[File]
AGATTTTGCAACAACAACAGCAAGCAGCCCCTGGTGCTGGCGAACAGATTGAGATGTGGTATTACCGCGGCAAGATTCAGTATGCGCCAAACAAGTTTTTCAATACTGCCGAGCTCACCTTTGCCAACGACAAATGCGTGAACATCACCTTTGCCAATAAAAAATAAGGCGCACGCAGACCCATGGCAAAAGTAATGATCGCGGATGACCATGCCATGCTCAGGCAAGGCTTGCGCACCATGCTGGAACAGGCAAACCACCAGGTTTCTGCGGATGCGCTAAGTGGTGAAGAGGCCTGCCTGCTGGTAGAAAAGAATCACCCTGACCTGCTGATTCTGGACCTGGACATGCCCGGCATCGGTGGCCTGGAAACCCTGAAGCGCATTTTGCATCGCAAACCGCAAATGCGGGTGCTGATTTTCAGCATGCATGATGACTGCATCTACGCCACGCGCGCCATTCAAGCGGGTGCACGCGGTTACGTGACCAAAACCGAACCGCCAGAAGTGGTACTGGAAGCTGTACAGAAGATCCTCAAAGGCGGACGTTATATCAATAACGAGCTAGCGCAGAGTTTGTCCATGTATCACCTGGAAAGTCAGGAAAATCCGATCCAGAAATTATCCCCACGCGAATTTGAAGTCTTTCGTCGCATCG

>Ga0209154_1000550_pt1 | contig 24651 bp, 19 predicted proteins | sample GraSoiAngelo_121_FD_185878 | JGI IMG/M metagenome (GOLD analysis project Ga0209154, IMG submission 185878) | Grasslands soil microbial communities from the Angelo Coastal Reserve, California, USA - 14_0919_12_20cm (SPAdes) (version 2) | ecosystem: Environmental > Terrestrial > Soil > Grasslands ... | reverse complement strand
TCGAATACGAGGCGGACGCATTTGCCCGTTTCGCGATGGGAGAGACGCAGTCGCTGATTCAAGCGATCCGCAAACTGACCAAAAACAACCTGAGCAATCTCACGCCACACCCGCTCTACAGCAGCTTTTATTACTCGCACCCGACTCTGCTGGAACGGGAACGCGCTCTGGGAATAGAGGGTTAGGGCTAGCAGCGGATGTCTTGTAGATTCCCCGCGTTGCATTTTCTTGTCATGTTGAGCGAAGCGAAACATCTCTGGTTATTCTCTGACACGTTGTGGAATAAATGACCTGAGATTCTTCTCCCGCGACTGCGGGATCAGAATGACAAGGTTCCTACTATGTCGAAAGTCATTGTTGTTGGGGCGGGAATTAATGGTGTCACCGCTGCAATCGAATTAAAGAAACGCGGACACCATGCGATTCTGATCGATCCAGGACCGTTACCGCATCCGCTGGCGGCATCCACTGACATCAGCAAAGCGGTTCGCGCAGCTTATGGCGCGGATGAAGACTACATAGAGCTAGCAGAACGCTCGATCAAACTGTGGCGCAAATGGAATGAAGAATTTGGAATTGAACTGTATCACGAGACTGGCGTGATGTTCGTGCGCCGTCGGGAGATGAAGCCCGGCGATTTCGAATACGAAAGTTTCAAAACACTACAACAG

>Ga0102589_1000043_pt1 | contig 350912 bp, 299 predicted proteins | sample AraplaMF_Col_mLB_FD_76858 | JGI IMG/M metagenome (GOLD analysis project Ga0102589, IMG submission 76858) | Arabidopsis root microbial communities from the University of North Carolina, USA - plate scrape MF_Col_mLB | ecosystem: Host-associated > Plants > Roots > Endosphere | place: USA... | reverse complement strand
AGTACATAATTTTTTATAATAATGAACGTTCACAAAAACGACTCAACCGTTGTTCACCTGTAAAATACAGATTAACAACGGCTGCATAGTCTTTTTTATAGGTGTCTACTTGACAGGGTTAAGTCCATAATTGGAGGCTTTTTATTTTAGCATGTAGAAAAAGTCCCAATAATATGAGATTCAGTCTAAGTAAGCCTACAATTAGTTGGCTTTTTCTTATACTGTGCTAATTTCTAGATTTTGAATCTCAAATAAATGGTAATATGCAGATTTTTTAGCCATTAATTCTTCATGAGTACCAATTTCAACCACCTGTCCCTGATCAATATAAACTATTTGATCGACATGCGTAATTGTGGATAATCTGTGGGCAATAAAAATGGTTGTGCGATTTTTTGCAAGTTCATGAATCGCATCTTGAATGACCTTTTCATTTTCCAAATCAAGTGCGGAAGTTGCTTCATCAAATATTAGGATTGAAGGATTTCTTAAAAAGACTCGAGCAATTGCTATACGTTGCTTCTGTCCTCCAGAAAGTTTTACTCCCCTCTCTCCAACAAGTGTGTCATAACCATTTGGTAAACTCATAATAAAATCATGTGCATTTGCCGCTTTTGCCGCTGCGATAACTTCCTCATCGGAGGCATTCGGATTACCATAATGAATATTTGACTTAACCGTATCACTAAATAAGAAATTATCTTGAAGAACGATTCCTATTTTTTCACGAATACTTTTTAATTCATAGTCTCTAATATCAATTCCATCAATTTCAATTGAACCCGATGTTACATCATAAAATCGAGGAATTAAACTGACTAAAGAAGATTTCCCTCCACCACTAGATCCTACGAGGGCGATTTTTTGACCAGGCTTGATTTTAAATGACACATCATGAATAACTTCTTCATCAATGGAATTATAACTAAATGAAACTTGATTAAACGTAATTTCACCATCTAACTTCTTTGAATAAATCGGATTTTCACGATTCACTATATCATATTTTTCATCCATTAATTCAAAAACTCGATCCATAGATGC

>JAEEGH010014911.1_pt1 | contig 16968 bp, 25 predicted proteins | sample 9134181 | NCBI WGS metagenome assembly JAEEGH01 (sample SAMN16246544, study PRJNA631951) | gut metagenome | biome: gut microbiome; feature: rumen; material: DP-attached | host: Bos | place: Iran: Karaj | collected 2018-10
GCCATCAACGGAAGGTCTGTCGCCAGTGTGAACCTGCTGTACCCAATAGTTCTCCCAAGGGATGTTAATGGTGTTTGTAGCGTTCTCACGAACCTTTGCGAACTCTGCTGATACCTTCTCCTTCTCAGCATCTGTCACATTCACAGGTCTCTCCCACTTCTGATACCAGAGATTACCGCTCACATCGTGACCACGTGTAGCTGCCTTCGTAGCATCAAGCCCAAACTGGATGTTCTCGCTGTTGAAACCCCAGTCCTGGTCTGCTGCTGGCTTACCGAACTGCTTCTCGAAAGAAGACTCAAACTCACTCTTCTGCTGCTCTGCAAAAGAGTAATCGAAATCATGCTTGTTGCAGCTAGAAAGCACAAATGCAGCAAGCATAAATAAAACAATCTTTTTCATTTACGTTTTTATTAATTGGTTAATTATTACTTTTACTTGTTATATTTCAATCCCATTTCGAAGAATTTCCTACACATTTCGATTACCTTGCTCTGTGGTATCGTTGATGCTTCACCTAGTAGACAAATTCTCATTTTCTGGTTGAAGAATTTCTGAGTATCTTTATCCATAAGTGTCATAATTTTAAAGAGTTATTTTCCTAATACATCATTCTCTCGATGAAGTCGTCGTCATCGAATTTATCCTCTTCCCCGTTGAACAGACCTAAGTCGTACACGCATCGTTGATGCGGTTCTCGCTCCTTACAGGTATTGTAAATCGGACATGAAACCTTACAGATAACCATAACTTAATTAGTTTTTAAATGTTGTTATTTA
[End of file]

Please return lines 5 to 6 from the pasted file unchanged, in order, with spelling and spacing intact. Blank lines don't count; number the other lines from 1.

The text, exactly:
AGTACATAATTTTTTATAATAATGAACGTTCACAAAAACGACTCAACCGTTGTTCACCTGTAAAATACAGATTAACAACGGCTGCATAGTCTTTTTTATAGGTGTCTACTTGACAGGGTTAAGTCCATAATTGGAGGCTTTTTATTTTAGCATGTAGAAAAAGTCCCAATAATATGAGATTCAGTCTAAGTAAGCCTACAATTAGTTGGCTTTTTCTTATACTGTGCTAATTTCTAGATTTTGAATCTCAAATAAATGGTAATATGCAGATTTTTTAGCCATTAATTCTTCATGAGTACCAATTTCAACCACCTGTCCCTGATCAATATAAACTATTTGATCGACATGCGTAATTGTGGATAATCTGTGGGCAATAAAAATGGTTGTGCGATTTTTTGCAAGTTCATGAATCGCATCTTGAATGACCTTTTCATTTTCCAAATCAAGTGCGGAAGTTGCTTCATCAAATATTAGGATTGAAGGATTTCTTAAAAAGACTCGAGCAATTGCTATACGTTGCTTCTGTCCTCCAGAAAGTTTTACTCCCCTCTCTCCAACAAGTGTGTCATAACCATTTGGTAAACTCATAATAAAATCATGTGCATTTGCCGCTTTTGCCGCTGCGATAACTTCCTCATCGGAGGCATTCGGATTACCATAATGAATATTTGACTTAACCGTATCACTAAATAAGAAATTATCTTGAAGAACGATTCCTATTTTTTCACGAATACTTTTTAATTCATAGTCTCTAATATCAATTCCATCAATTTCAATTGAACCCGATGTTACATCATAAAATCGAGGAATTAAACTGACTAAAGAAGATTTCCCTCCACCACTAGATCCTACGAGGGCGATTTTTTGACCAGGCTTGATTTTAAATGACACATCATGAATAACTTCTTCATCAATGGAATTATAACTAAATGAAACTTGATTAAACGTAATTTCACCATCTAACTTCTTTGAATAAATCGGATTTTCACGATTCACTATATCATATTTTTCATCCATTAATTCAAAAACTCGATCCATAGATGC

>JAEEGH010014911.1_pt1 | contig 16968 bp, 25 predicted proteins | sample 9134181 | NCBI WGS metagenome assembly JAEEGH01 (sample SAMN16246544, study PRJNA631951) | gut metagenome | biome: gut microbiome; feature: rumen; material: DP-attached | host: Bos | place: Iran: Karaj | collected 2018-10